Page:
WordReference Random House Learner's Dictionary of American English © 2017
ap•ply /əˈplaɪ/USA pronunciation   v.,  -plied, -ply•ing. 
  1. to make use of as relevant or suitable:[+ object + to + object]applied the theory to the problem.
  2. to be relevant;
    to pertain;
    to be suitable:[no object]The theory doesn't apply in this case.
  3. to put to use;
    employ;
    put into effect:[+ object]to apply the brakes.
  4. to designate as appropriate:[+ object + to + object]Don't apply any such term to me.
  5. [+ object + to + object] to assign to a specific purpose: He applied part of his salary to savings.
  6. to devote (oneself) to:[+ oneself + to + object]I tried to apply myself to the job.
  7. to lay or spread on: [+ object + to + object]She applied the paint to the wall.[no object]This paint applied easily.
  8. to bring into contact:[+ object + to + object]to apply a match to gunpowder.
  9. to make an application or request: [+ to + object]She applied to several colleges.[+ for + object]He applied for the job.
ap•pli•er, n. [countable]

WordReference Random House Unabridged Dictionary of American English © 2017
ap•ply  (ə plī),USA pronunciation v.,  -plied, -ply•ing. 
v.t. 
  1. to make use of as relevant, suitable, or pertinent:to apply a theory to a problem.
  2. to put to use, esp. for a particular purpose:to apply pressure to open a door.
  3. to bring into action;
    use;
    employ:He applied the brakes and skidded to a stop.
  4. to use a label or other designation:Don't apply any such term to me.
  5. to use for or assign to a specific purpose:He applied a portion of his salary each week to savings.
  6. to put into effect:They applied the rules to new members only.
  7. to devote or employ diligently or with close attention:to apply one's mind to a problem; to apply oneself to a task.
  8. to place in contact with;
    lay or spread on:to apply paint to a wall; to apply a bandage to a wound.
  9. to bring into physical contact with or close proximity to:to apply a match to gunpowder.
  10. to credit to, as an account:to apply $10 to his account at the store.

v.i. 
  1. to be pertinent, suitable, or relevant:The argument applies to the case. The theory doesn't apply.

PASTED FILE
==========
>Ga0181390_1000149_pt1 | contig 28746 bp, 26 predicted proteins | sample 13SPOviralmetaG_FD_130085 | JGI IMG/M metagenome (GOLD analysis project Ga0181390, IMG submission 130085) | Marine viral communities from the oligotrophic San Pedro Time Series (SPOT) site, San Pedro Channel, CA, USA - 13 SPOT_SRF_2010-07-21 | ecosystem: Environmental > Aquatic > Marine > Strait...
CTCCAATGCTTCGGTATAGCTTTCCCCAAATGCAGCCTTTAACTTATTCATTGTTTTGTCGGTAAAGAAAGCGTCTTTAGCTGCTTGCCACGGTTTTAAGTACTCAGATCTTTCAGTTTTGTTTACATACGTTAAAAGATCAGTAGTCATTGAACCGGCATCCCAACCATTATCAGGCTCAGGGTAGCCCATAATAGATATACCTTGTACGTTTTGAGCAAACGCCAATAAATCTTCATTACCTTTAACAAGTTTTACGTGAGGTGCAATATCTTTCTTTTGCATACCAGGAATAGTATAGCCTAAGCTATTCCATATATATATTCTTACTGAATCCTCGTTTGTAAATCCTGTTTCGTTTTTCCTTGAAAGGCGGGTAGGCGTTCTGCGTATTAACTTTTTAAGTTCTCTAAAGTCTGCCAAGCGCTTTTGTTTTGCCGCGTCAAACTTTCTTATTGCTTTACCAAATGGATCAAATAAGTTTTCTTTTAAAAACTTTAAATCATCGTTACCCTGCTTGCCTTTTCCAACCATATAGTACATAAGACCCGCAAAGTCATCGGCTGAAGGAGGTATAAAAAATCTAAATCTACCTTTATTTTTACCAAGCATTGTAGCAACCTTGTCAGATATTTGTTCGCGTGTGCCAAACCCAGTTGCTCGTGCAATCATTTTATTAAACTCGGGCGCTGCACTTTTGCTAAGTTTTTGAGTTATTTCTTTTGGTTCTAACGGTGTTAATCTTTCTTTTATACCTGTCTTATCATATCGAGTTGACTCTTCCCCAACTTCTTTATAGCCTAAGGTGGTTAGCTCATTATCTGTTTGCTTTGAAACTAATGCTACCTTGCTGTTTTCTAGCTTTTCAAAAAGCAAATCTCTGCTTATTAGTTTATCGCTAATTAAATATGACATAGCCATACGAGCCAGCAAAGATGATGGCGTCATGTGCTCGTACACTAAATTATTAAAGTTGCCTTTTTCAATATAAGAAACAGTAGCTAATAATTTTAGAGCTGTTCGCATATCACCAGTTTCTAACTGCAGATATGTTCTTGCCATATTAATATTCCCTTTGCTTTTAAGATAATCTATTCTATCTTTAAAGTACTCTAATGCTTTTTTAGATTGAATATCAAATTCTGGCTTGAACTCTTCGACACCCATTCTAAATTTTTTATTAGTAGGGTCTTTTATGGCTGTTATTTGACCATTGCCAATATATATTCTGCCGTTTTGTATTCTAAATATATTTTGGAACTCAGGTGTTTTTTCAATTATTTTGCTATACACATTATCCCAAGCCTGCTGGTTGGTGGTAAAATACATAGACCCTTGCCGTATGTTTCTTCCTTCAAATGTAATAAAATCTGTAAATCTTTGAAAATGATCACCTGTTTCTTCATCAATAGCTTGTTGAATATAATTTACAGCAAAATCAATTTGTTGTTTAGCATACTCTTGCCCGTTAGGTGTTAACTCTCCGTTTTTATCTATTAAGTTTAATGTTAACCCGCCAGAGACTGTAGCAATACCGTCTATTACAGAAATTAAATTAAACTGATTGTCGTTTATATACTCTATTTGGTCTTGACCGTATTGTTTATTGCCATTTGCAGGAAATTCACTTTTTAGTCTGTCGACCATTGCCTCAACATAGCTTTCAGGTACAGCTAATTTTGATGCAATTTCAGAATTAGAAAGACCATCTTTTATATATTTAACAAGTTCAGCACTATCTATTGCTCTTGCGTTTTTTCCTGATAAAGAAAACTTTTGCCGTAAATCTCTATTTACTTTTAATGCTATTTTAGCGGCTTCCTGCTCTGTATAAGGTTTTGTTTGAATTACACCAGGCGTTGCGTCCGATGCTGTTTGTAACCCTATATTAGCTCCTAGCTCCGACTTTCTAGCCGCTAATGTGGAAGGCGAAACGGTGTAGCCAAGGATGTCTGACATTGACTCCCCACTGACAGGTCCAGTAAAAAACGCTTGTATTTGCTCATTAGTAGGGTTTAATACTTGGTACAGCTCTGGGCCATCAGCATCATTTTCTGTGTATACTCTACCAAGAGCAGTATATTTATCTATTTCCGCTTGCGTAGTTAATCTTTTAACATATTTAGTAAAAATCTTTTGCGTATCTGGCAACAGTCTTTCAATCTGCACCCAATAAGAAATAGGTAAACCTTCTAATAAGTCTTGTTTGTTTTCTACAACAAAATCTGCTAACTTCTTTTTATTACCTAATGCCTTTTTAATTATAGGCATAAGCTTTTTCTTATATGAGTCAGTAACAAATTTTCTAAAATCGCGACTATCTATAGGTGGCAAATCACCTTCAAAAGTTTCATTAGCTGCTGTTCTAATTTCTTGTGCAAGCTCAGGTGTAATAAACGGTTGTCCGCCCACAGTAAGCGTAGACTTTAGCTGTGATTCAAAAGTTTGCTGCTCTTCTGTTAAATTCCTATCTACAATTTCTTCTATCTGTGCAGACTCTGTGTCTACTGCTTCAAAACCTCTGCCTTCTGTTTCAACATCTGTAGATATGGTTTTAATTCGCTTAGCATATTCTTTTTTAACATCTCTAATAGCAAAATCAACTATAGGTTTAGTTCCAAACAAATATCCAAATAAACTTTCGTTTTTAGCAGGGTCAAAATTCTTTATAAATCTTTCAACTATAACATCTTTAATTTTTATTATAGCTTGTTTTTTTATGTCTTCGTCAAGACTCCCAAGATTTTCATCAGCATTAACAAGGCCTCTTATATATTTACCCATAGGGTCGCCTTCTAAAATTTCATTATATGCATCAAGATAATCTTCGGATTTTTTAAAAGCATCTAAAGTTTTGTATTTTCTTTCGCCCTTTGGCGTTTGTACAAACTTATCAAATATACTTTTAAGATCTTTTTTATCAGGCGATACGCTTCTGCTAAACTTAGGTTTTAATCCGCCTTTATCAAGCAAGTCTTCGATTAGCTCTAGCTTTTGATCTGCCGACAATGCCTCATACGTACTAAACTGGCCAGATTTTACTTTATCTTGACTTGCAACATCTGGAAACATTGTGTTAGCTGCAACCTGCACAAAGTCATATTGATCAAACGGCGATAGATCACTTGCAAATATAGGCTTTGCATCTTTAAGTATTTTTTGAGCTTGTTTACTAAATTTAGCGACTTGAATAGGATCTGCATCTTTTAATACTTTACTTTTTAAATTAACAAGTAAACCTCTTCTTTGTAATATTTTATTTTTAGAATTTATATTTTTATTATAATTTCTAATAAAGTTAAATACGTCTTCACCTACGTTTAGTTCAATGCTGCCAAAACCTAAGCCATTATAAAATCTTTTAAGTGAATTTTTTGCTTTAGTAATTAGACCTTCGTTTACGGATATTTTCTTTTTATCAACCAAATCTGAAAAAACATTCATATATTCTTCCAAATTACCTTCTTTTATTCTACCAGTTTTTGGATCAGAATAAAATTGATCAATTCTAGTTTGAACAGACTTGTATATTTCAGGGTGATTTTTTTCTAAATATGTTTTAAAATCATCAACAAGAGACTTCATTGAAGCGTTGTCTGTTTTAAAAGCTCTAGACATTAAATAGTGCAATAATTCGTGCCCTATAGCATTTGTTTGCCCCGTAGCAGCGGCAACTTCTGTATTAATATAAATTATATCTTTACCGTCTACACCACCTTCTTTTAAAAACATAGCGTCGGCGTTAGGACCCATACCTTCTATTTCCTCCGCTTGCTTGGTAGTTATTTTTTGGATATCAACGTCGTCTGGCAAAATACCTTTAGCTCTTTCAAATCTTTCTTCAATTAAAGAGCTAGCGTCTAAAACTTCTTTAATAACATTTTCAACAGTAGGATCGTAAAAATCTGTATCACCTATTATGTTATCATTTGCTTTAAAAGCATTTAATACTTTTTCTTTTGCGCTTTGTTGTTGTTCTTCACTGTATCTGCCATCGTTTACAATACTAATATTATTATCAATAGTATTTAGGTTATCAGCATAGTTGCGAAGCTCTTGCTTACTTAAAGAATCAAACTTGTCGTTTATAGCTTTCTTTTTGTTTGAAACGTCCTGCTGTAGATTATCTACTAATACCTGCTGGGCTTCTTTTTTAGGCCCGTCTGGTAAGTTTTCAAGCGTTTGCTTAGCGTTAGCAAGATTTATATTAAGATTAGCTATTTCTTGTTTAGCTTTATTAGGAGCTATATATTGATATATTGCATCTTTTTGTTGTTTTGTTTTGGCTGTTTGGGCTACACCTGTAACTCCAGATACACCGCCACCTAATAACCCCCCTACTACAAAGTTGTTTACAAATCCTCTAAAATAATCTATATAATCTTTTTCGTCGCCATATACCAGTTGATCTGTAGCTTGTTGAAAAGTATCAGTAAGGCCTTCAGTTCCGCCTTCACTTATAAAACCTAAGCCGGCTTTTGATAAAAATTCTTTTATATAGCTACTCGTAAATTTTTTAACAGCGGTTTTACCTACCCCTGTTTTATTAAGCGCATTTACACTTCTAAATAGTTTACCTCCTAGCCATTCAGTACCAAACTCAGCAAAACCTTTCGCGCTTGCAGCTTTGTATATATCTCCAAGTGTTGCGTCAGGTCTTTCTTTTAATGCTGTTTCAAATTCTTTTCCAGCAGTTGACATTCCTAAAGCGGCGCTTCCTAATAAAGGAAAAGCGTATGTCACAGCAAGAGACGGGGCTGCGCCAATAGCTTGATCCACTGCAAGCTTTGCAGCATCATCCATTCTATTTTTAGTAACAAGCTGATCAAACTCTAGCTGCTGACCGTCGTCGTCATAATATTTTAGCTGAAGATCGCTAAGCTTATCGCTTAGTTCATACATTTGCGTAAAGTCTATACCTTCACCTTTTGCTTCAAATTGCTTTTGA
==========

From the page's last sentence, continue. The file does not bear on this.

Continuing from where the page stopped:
2. to make an application or request;
    ask:to apply for a job; to apply for a raise.
  3. to lay or spread on:The plastic coating is easy to apply on any surface.
  4. to be placed or remain in contact:This paint doesn't apply very easily.
ap•plia•ble, adj. 
ap•plia•ble•ness, n. 
ap•plia•bly, adv. 
ap•plier, n. 
  • Latin applicāre, equivalent. to ap- ap-1 + plicāre to fold; see ply2
  • Anglo-French, Old French ap(p)lier
  • Middle English ap(p)lien 1350–1400
    • 3.See corresponding entry in Unabridged utilize.
    • 5.See corresponding entry in Unabridged appropriate, allot, assign, dedicate.
    • 12.See corresponding entry in Unabridged petition, sue, entreat.


Collins Concise English Dictionary © HarperCollins Publishers::

apply /əˈplaɪ/ vb ( -plies, -plying, -plied)
  1. (transitive) to put to practical use; utilize; employ
  2. (intransitive) to be relevant, useful, or appropriate
  3. (transitive) to cause to come into contact with; put onto
  4. (intransitive) often followed by for: to put in an application or request
  5. (transitive) often followed by to: to devote (oneself, one's efforts) with diligence
  6. (transitive) to bring into operation or use: the police only applied the law to aliens
Etymology: 14th Century: from Old French aplier, from Latin applicāre to attach to

apˈplier n



'apply' also found in these entries:
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